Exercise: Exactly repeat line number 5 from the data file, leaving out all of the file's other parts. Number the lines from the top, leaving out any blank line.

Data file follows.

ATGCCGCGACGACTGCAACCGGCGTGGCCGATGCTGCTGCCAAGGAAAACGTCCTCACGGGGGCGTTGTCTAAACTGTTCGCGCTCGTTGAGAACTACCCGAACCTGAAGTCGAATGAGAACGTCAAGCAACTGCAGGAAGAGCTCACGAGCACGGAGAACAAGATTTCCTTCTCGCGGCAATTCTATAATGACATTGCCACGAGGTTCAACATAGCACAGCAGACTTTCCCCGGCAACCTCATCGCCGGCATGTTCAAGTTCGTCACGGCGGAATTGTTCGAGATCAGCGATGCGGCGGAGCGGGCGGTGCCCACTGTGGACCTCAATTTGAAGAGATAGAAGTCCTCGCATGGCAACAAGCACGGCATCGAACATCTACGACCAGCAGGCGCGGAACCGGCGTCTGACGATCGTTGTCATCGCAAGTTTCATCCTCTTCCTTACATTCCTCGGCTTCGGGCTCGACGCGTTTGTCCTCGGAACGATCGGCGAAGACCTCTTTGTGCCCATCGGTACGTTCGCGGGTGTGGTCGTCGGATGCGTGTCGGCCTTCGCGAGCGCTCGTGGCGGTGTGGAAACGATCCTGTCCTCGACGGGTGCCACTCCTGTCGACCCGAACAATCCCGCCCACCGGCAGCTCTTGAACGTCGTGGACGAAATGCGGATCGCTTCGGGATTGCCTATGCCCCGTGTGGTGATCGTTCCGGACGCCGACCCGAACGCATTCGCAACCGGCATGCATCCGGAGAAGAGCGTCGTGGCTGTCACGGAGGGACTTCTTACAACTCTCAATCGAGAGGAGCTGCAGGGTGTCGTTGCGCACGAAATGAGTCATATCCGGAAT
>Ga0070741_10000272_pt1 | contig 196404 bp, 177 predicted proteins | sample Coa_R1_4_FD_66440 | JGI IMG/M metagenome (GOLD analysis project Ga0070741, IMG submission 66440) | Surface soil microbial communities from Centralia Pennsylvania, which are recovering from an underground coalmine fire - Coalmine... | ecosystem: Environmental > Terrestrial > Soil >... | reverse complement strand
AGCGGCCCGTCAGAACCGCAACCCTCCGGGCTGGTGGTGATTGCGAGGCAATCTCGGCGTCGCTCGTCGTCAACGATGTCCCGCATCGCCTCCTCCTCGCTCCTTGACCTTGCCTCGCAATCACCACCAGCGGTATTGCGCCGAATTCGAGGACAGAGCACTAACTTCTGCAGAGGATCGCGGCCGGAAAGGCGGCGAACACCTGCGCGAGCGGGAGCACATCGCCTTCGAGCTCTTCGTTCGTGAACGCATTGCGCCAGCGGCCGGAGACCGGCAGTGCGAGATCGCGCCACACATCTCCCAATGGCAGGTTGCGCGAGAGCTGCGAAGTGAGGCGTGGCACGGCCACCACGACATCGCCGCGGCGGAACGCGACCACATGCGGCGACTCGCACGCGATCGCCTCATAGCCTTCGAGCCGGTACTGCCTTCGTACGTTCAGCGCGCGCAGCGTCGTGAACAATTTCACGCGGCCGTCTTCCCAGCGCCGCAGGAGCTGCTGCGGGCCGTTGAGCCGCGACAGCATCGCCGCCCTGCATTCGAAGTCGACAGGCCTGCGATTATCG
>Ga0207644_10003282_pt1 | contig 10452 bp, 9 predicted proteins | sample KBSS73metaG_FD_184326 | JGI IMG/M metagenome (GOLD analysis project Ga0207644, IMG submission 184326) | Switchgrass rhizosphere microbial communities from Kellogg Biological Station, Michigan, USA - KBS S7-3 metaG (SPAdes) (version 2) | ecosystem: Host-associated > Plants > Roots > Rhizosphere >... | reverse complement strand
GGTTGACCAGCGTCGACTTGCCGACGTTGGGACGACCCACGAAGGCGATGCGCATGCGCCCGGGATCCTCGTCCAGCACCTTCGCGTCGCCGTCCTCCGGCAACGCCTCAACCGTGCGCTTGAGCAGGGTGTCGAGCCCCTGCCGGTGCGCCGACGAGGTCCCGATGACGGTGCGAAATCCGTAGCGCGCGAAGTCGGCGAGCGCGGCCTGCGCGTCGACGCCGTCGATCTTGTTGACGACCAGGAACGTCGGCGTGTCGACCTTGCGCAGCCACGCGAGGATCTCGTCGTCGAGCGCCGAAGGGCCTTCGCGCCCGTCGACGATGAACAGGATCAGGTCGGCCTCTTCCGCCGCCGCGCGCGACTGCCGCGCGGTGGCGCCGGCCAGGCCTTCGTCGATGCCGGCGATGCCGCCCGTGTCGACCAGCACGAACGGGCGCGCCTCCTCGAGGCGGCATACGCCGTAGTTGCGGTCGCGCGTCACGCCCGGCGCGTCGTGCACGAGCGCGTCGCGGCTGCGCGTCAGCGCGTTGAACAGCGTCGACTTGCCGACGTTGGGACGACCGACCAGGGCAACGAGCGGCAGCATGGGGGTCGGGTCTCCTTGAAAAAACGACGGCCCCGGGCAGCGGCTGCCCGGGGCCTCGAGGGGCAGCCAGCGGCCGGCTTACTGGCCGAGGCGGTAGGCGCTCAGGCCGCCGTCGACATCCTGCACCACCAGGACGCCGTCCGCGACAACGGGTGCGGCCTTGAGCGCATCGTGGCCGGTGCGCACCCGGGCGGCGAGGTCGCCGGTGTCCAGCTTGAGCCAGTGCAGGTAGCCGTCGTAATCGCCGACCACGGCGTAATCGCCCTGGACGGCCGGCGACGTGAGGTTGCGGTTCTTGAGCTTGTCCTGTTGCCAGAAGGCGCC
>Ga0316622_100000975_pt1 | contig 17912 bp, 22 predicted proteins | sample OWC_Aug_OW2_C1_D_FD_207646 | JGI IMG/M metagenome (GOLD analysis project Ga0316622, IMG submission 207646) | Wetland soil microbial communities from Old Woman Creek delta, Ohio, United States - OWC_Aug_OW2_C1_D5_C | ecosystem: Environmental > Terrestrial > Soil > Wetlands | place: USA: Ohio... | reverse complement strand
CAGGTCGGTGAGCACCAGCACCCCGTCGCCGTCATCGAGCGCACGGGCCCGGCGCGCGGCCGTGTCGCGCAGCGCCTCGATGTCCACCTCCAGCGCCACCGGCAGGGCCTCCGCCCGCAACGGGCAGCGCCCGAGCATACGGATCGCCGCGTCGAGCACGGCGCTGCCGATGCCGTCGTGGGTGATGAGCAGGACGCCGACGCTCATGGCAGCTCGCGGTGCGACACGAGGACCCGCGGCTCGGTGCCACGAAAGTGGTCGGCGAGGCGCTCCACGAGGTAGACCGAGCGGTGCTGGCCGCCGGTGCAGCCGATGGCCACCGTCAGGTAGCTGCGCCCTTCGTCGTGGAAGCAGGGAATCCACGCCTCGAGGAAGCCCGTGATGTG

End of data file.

GGTTGACCAGCGTCGACTTGCCGACGTTGGGACGACCCACGAAGGCGATGCGCATGCGCCCGGGATCCTCGTCCAGCACCTTCGCGTCGCCGTCCTCCGGCAACGCCTCAACCGTGCGCTTGAGCAGGGTGTCGAGCCCCTGCCGGTGCGCCGACGAGGTCCCGATGACGGTGCGAAATCCGTAGCGCGCGAAGTCGGCGAGCGCGGCCTGCGCGTCGACGCCGTCGATCTTGTTGACGACCAGGAACGTCGGCGTGTCGACCTTGCGCAGCCACGCGAGGATCTCGTCGTCGAGCGCCGAAGGGCCTTCGCGCCCGTCGACGATGAACAGGATCAGGTCGGCCTCTTCCGCCGCCGCGCGCGACTGCCGCGCGGTGGCGCCGGCCAGGCCTTCGTCGATGCCGGCGATGCCGCCCGTGTCGACCAGCACGAACGGGCGCGCCTCCTCGAGGCGGCATACGCCGTAGTTGCGGTCGCGCGTCACGCCCGGCGCGTCGTGCACGAGCGCGTCGCGGCTGCGCGTCAGCGCGTTGAACAGCGTCGACTTGCCGACGTTGGGACGACCGACCAGGGCAACGAGCGGCAGCATGGGGGTCGGGTCTCCTTGAAAAAACGACGGCCCCGGGCAGCGGCTGCCCGGGGCCTCGAGGGGCAGCCAGCGGCCGGCTTACTGGCCGAGGCGGTAGGCGCTCAGGCCGCCGTCGACATCCTGCACCACCAGGACGCCGTCCGCGACAACGGGTGCGGCCTTGAGCGCATCGTGGCCGGTGCGCACCCGGGCGGCGAGGTCGCCGGTGTCCAGCTTGAGCCAGTGCAGGTAGCCGTCGTAATCGCCGACCACGGCGTAATCGCCCTGGACGGCCGGCGACGTGAGGTTGCGGTTCTTGAGCTTGTCCTGTTGCCAGAAGGCGCC